New Main Rotor Drive

      I knew when I first considered the KISS kit that I wanted to eliminate the Speedway Quick Change (QC) spur gears and housing. With my seat in the recommended position, the QC gear box would extend through the seat back into the cabin 2" or more. It would be too close to my head (a safety and ergonomics concern), spur gears are notoriously noisy, especially right next to your ear, and the housing interfered with the forward cyclic cable routing and also made it more difficult to install a decent firewall and sound dampening.

      I really wanted a commercially proven, off-the-shelf replacement for the QC rear end, but nothing was available. The Speedway drive uses a standard DANA 30 41:10 ring and pinion plus a set of 24:23 spur gears for an overall 3.93 reduction ratio. I found a commercially available 3.91 ratio (43:11) DANA 30 ring and pinion manufactured by Precision Gear, then designed the housing and the pinion modifications to replace the Speedway drive.

      I'm really pleased with the way the final design turned out. It fits in the same space, and still uses the Speedway end bells and the KISS aluminum spool, input flange/40 tooth pulley and sprag clutch.

      (Note: You can click on these pictures to view in higher resolution.)

      The new housing is only 9" outside diameter. It requires less space than the original Exec 162F chain drive and oil bath, and won't interfere with the forward cyclic control cable routing.
      Here is a comparison of the new drive with the Speedway QC drive. The new drive eliminates the spur gear housing and pair of spur gears, the long steel input shaft and 4 sets of bearings. Even though it is thicker and has a steel bearing support flange, it still came out 12.7 lbs lighter than the Speedway housing. Given the steel bearing support flange and the thicker aluminum in the pinion area, I believe the new housing is probably 3 or 4 times stronger (stiffer) than the Speedway housing. The additional stiffness should help maintain proper gear alignment during high loads and prolong gear life.
      Here are the new drive parts. Clockwise from the housing are the new pinion with head and tail bearings, the head and tail bearing shims, and the oil seal, which press-fits into the end of the bearing retainer flange next to it.
      I had the housing milled from a 4" thick 6061-T651 Al billet. The machined recess on the left side (one of four) is just for weight reduction. Two 1/8" NPT holes on this side of the housing are for the oil level sight tube. There is a third 1/8" NPT hole on the opposite side of the housing for the thermocouple.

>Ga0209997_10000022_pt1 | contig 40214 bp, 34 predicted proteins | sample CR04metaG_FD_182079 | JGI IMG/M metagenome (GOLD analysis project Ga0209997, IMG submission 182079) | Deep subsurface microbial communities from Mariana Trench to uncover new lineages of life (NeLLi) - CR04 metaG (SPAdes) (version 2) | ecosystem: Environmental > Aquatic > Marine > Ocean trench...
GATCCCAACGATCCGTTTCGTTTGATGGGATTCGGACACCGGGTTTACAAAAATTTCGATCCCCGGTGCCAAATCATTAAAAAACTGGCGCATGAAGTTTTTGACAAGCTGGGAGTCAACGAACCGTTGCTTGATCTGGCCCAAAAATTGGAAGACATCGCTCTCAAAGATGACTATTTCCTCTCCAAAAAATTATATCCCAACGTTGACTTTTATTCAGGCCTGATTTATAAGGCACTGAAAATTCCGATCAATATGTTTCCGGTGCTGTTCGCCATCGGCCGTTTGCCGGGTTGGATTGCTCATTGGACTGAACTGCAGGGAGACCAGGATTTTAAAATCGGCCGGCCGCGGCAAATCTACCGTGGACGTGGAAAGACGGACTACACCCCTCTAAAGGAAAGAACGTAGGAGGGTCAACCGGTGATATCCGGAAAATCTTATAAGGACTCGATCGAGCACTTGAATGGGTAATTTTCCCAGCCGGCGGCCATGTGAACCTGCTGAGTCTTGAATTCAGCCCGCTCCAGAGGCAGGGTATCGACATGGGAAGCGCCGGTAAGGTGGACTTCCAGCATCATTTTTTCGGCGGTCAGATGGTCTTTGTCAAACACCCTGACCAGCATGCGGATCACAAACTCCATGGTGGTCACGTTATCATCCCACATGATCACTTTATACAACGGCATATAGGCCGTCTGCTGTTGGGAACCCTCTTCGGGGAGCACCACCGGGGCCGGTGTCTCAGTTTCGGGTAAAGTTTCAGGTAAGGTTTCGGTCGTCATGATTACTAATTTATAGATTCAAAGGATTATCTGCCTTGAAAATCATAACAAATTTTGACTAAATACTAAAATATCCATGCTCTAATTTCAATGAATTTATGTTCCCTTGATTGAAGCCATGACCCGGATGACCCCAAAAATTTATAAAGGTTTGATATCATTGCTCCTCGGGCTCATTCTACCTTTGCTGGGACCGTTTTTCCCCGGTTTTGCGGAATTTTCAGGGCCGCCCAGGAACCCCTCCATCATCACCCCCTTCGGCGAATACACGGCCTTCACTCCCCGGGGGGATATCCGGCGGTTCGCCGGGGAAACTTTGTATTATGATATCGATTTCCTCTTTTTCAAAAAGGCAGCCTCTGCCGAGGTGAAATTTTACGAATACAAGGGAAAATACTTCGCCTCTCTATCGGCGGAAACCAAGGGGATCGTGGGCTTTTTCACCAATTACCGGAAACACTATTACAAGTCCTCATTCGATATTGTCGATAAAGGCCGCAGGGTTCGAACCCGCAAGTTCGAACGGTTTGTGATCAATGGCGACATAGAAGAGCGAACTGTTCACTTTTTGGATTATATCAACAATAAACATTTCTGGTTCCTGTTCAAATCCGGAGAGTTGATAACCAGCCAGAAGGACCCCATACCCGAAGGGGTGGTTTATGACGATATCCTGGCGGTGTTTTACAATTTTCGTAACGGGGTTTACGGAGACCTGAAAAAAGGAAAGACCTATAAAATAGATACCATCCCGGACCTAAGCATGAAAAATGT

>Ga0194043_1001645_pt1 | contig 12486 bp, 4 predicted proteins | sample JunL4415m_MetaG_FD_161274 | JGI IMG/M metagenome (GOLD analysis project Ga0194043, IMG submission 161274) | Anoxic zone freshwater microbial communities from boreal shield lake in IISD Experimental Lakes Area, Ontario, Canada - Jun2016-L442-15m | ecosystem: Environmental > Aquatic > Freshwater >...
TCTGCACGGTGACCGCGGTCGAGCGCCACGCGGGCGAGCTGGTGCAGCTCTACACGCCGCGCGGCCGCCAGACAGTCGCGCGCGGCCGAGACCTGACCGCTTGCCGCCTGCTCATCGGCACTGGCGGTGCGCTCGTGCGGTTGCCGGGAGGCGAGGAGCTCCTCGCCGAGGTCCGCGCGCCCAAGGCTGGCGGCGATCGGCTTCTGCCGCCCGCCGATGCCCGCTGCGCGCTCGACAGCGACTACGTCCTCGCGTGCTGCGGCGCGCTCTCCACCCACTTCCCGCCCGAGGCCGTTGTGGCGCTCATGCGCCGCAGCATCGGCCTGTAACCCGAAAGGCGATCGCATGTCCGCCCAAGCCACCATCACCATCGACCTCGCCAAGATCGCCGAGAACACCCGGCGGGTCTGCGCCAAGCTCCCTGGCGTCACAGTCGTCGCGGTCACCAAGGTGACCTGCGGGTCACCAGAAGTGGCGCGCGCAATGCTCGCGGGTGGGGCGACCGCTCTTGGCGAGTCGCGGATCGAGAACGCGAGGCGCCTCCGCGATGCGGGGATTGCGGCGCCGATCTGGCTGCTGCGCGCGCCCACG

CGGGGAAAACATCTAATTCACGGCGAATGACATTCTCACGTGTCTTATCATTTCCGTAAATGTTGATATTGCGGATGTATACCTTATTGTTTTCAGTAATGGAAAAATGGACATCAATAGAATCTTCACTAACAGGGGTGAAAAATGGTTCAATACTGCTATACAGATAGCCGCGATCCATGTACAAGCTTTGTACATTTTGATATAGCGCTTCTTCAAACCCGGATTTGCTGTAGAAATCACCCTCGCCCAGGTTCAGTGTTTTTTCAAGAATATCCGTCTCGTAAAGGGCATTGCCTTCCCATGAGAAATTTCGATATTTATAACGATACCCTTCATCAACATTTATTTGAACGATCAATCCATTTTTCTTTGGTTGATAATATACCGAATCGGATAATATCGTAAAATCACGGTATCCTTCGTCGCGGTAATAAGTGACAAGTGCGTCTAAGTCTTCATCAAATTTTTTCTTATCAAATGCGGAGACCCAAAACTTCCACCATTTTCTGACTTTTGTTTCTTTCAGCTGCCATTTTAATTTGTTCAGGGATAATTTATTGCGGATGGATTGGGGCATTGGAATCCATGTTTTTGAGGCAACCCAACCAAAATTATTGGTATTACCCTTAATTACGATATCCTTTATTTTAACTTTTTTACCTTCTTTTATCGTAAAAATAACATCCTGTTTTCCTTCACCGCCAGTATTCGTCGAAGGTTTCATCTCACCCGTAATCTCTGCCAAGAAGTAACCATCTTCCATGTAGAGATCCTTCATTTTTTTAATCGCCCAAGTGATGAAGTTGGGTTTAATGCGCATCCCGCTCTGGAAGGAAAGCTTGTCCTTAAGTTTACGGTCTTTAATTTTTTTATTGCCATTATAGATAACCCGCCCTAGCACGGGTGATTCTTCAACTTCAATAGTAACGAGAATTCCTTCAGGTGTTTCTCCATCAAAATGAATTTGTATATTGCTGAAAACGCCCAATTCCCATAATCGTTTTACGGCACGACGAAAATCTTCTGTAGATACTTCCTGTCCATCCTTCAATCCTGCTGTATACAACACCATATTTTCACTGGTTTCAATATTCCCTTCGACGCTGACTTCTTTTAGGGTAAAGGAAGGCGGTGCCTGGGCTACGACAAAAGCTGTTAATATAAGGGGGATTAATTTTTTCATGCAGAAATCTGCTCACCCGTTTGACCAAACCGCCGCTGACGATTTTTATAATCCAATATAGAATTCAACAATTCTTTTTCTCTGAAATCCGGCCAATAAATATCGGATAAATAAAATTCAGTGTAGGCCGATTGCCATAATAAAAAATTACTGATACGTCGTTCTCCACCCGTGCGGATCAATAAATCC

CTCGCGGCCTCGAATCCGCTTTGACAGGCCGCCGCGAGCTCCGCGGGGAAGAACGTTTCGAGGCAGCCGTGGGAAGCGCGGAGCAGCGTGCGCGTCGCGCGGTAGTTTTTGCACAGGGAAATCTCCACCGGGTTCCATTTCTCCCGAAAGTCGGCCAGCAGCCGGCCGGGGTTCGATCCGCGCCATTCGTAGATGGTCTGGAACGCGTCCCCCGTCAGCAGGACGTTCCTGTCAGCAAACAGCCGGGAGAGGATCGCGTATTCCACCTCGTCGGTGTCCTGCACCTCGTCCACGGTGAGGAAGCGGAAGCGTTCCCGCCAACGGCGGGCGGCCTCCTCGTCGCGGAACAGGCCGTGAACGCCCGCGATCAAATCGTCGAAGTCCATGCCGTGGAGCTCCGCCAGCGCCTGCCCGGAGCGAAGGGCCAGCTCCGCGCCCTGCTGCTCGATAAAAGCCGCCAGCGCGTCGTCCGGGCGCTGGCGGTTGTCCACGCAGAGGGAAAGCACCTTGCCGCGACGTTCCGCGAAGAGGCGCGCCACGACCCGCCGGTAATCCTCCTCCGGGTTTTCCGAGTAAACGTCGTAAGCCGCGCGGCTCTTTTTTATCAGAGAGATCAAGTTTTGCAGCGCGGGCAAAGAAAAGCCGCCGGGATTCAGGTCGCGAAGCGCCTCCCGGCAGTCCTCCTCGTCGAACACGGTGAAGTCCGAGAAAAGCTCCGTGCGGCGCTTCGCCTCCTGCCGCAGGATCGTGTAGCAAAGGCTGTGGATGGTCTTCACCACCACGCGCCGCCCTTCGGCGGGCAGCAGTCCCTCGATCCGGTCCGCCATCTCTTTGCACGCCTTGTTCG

The machine shop did a great job with all critical dimensions and with roughing out the housing in their CNC mill. They couldn't easily program the complex contours around the front though, so I used a belt sander for final shaping and a small orbital sander for the final finish.
      The Bearing Flange was machined from 4340 CrMo plate, then heat treated and tempered to 40 Rc. The pinion tail bearing and oil seal press-fit into the back side of the flange. The pinion and head bearing press-fit into this front center recessed area and then into the drive housing.
      Here is a close-up of the bearing retainer flange and housing. The two parts are held together by six 7/16" NCxNF 150kpsi studs set in the housing with 1/2" Helicoils and epoxy. I calculated about 20,000 lbf pull out strength and 14,000 lbf yield strength per stud. (The nuts in this photo were temporary.) On final assembly, I oiled and torqued the self-locking flange stud nuts to 62 ft-lbs ea, or 11,100 lbf preload per stud.

      I calculated the absolute maximum axial thrust load from the pinion to be about 4,400 lbf; any single stud should be able to handle this with an additional 1.5x safety factor.

      I had the Precision Gear DANA 30 11-tooth pinion gear shortened, re-splined for the KISS input flange, tapped for a 7/16" retaining bolt, then carburized and heat treated to 60 Rc. I used an ARP 200-2802 7/16"-20 190kpsi bolt, torqued by ARP's specification to 16,000 lbf preload, to compress the KISS splined input flange against the tail bearing. I used a compression sleeve between the tail and head bearings to keep only the proper amount of preload on the tapered rollers.

      I calculated the maximum tapered roller bearing separation forces to be about 1,775 lbf; the ARP pinion bolt should be able to handle this with an additional 8x safety factor.

      This is a close-up of the original Speedway pinion gear as received (manufactured by US Gear.) It makes a strong statement for magnafluxing your gears.
      This is the new pinion I used, made by Precision Gear. I was relieved to see that it appears quite a bit more polished than the original pinion.
      This is the new drive housing during final assembly. The 16 (8 on each side) 3/8" studs for the end bells are threaded and epoxied in place.
      The most critical requirement of the whole drive system is to establish and maintain correct gear spacing and alignment. If the gears are not installed correctly or if the housing flexes during use, it puts a lot of strain at some single point on the gear teeth, which will cause premature gear failure.

      This picture shows the final contact pattern on the ring gear after the pinion and spool shims were properly established. The contact pattern ranges from slightly low to ideal at different intervals around the ring gear. I hope to get a few thousand hours of useful life out of this ring and pinion set, but I do intend to inspect it frequently.

Last Updated: January 1, 2006
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